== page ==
As technology becomes more advanced, every day brings new ways to work, play, and interact with one another using our devices.
At the same time, hackers are finding new strategies to breach these devices and steal our information for their own personal gain. Because of this, how can you be sure you’re taking every precaution necessary so that you don’t fall victim to a security threat?
It all comes down to your digital security efforts. If you aren’t sure what digital security is, and the extra steps you can take to prevent a cyber security breach, just keep reading.
Digital security 101
Before you can know if your digital security is strong enough to protect you, first, let’s define it.
What is digital security?
Digital security is an all-encompassing term for the tools that are used to secure your identity, data, assets, and devices.
These tools can be anything we use to safeguard our data, like anti-virus software and web services. Other digital security devices include the SIM card in your phone and an ePassport, since these are both tools we use to communicate and travel using our digital identity in a way that is both convenient and secure.
The three pillars of digital security
Digital security falls under three main pillars, and to remember them, just think CIA.
First things first, it’s an absolute must that you keep your data and identity private, or at least limit the data’s availability to specific people or organizations.
Everyone has information that they want to keep secret. Whether it be your bank account statements, credit card numbers, trade secrets, or even government documents.
There are many ways you can go about keeping it confidential, from creating a strong password to using a fingerprint scanner. You could also store your information through cloud security or invest in an encryption device.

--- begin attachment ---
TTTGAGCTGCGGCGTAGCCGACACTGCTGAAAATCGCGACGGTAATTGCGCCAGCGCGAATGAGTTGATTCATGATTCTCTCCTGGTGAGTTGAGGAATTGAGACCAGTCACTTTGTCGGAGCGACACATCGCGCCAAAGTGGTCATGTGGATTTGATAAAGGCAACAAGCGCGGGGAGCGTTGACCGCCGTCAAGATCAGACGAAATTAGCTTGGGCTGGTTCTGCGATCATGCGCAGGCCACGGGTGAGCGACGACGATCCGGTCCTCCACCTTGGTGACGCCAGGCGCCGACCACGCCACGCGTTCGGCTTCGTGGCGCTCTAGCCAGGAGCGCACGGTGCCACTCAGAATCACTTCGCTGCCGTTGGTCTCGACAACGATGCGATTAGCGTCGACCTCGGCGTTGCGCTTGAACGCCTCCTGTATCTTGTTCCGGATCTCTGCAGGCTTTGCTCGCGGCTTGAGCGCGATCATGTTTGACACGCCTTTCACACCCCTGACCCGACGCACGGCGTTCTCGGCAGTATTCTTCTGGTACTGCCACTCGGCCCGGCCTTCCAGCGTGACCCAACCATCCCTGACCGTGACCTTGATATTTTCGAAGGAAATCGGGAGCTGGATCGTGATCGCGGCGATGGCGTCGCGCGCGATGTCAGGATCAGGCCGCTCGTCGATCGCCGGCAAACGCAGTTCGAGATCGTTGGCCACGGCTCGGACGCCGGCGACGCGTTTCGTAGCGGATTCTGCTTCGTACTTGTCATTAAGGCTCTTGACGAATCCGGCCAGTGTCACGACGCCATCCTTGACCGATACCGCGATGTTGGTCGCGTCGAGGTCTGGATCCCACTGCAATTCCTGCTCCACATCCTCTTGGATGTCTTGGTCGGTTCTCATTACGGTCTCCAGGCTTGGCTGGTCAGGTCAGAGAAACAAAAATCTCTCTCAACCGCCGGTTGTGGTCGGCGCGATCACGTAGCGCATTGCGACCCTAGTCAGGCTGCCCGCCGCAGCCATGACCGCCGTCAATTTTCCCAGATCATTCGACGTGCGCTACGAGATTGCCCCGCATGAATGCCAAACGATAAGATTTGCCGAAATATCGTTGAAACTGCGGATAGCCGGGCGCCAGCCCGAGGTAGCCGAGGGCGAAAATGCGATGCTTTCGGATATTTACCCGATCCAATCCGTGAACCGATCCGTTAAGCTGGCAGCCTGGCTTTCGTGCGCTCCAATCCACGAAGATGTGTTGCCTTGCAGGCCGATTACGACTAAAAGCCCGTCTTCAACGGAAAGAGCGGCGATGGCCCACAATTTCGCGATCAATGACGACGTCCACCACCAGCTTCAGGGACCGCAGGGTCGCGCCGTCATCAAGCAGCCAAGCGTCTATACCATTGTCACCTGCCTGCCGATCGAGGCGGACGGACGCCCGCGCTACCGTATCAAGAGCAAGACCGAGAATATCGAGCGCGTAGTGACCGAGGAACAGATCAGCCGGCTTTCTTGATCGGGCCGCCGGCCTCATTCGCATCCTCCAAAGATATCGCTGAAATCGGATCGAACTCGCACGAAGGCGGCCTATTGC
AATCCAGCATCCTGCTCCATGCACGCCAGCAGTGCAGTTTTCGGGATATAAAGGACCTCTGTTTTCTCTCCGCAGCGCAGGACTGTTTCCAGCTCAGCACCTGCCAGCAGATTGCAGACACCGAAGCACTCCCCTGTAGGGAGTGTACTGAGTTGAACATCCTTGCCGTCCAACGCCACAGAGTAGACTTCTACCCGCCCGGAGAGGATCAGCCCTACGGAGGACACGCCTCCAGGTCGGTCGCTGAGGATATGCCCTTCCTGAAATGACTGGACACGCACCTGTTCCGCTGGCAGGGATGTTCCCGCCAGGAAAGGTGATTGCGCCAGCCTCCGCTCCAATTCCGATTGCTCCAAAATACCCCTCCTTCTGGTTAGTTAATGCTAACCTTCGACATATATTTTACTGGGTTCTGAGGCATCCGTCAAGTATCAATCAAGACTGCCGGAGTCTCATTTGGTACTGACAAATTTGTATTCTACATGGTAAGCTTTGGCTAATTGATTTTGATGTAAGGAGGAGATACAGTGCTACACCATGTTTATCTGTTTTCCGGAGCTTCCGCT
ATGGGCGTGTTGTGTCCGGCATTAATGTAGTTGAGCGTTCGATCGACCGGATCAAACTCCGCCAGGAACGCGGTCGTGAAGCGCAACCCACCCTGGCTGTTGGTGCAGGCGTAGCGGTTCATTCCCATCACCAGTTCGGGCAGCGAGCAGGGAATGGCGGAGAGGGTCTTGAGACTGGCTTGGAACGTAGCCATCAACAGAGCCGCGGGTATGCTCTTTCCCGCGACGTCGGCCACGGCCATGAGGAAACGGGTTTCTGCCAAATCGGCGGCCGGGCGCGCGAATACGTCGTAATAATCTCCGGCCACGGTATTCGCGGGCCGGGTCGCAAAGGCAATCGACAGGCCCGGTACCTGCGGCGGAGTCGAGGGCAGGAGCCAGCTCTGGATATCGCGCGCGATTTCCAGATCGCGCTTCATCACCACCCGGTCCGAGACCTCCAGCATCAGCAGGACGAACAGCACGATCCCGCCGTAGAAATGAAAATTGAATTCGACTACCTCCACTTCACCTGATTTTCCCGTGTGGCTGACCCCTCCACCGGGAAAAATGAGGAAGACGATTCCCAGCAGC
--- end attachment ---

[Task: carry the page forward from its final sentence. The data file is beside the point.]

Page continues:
Related: Interested in going the route of encryption software? Check out our list to narrow down your search in finding the right tool for you.
Integrity makes sure that the data you’re keeping confidential and secure hasn’t been modified or corrupted. You also need to consider the source of the data. Can you be sure that it is coming from the right person, and that person is who they say they are?
Hackers are only interested in stealing your information if it’s correct. You could go about maximizing the integrity of your data by utilizing file permissions and user access controls. There’s also version control to prevent incorrect changes to your data. And, of course, it’s always in your best interest to back up all of your data and secure information to have in the event of a corruption.
Lastly, digital security needs to work properly and run at all times for it to be effective. This happens by maintaining all hardware, performing hardware repairs in a timely manner, and ensuring your operating system is free of any bugs, worms, or viruses.
Are you familiar with that pesky software update you keep ignoring and telling it to “remind you tomorrow”? Keeping up with the availability pillar means that it’s time to install that update, which can patch holes left vulnerable to attackers.
It’s also a good idea to make the most of extra security equipment or software, such as firewalls and proxy servers, to protect against downtime and malicious acts, such as DDoS attacks.